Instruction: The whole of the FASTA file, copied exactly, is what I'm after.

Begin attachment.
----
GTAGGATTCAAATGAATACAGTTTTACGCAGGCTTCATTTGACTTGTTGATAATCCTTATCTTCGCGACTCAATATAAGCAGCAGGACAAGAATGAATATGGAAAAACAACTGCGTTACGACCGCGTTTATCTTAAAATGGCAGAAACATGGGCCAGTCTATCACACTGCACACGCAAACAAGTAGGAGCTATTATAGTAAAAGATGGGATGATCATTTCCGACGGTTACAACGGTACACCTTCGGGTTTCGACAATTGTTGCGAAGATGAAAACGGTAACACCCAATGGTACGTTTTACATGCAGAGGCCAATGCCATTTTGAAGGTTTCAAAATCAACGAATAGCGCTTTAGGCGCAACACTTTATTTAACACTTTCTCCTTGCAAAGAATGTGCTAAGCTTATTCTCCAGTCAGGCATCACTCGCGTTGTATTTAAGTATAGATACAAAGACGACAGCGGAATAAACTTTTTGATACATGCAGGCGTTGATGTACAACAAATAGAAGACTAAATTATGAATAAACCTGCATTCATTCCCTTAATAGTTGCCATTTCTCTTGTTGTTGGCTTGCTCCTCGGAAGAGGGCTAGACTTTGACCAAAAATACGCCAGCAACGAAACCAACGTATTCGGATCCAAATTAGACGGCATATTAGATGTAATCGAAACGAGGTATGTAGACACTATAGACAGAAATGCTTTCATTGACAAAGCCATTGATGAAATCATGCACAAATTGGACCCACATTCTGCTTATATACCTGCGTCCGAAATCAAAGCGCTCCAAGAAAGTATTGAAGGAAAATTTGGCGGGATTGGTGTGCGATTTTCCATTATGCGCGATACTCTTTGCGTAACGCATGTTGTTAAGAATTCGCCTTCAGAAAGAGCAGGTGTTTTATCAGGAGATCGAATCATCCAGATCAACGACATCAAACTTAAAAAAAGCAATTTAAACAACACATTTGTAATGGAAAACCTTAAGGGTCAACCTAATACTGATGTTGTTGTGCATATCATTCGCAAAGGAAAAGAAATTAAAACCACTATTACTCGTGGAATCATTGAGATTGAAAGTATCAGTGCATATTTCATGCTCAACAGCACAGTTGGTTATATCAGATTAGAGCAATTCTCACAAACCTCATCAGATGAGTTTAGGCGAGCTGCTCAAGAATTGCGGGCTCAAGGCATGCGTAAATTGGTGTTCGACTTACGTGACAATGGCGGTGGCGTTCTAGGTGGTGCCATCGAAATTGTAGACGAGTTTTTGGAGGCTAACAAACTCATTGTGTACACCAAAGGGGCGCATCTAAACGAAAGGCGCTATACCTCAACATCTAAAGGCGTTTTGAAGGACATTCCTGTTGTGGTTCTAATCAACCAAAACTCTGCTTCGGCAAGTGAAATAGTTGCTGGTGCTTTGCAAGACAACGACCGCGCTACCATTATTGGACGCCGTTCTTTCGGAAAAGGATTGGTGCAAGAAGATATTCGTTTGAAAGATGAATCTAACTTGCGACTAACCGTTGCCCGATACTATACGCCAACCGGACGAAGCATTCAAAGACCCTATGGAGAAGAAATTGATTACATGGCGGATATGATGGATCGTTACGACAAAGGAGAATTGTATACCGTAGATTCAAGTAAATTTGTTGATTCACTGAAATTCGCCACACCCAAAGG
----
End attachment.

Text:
GTAGGATTCAAATGAATACAGTTTTACGCAGGCTTCATTTGACTTGTTGATAATCCTTATCTTCGCGACTCAATATAAGCAGCAGGACAAGAATGAATATGGAAAAACAACTGCGTTACGACCGCGTTTATCTTAAAATGGCAGAAACATGGGCCAGTCTATCACACTGCACACGCAAACAAGTAGGAGCTATTATAGTAAAAGATGGGATGATCATTTCCGACGGTTACAACGGTACACCTTCGGGTTTCGACAATTGTTGCGAAGATGAAAACGGTAACACCCAATGGTACGTTTTACATGCAGAGGCCAATGCCATTTTGAAGGTTTCAAAATCAACGAATAGCGCTTTAGGCGCAACACTTTATTTAACACTTTCTCCTTGCAAAGAATGTGCTAAGCTTATTCTCCAGTCAGGCATCACTCGCGTTGTATTTAAGTATAGATACAAAGACGACAGCGGAATAAACTTTTTGATACATGCAGGCGTTGATGTACAACAAATAGAAGACTAAATTATGAATAAACCTGCATTCATTCCCTTAATAGTTGCCATTTCTCTTGTTGTTGGCTTGCTCCTCGGAAGAGGGCTAGACTTTGACCAAAAATACGCCAGCAACGAAACCAACGTATTCGGATCCAAATTAGACGGCATATTAGATGTAATCGAAACGAGGTATGTAGACACTATAGACAGAAATGCTTTCATTGACAAAGCCATTGATGAAATCATGCACAAATTGGACCCACATTCTGCTTATATACCTGCGTCCGAAATCAAAGCGCTCCAAGAAAGTATTGAAGGAAAATTTGGCGGGATTGGTGTGCGATTTTCCATTATGCGCGATACTCTTTGCGTAACGCATGTTGTTAAGAATTCGCCTTCAGAAAGAGCAGGTGTTTTATCAGGAGATCGAATCATCCAGATCAACGACATCAAACTTAAAAAAAGCAATTTAAACAACACATTTGTAATGGAAAACCTTAAGGGTCAACCTAATACTGATGTTGTTGTGCATATCATTCGCAAAGGAAAAGAAATTAAAACCACTATTACTCGTGGAATCATTGAGATTGAAAGTATCAGTGCATATTTCATGCTCAACAGCACAGTTGGTTATATCAGATTAGAGCAATTCTCACAAACCTCATCAGATGAGTTTAGGCGAGCTGCTCAAGAATTGCGGGCTCAAGGCATGCGTAAATTGGTGTTCGACTTACGTGACAATGGCGGTGGCGTTCTAGGTGGTGCCATCGAAATTGTAGACGAGTTTTTGGAGGCTAACAAACTCATTGTGTACACCAAAGGGGCGCATCTAAACGAAAGGCGCTATACCTCAACATCTAAAGGCGTTTTGAAGGACATTCCTGTTGTGGTTCTAATCAACCAAAACTCTGCTTCGGCAAGTGAAATAGTTGCTGGTGCTTTGCAAGACAACGACCGCGCTACCATTATTGGACGCCGTTCTTTCGGAAAAGGATTGGTGCAAGAAGATATTCGTTTGAAAGATGAATCTAACTTGCGACTAACCGTTGCCCGATACTATACGCCAACCGGACGAAGCATTCAAAGACCCTATGGAGAAGAAATTGATTACATGGCGGATATGATGGATCGTTACGACAAAGGAGAATTGTATACCGTAGATTCAAGTAAATTTGTTGATTCACTGAAATTCGCCACACCCAAAGG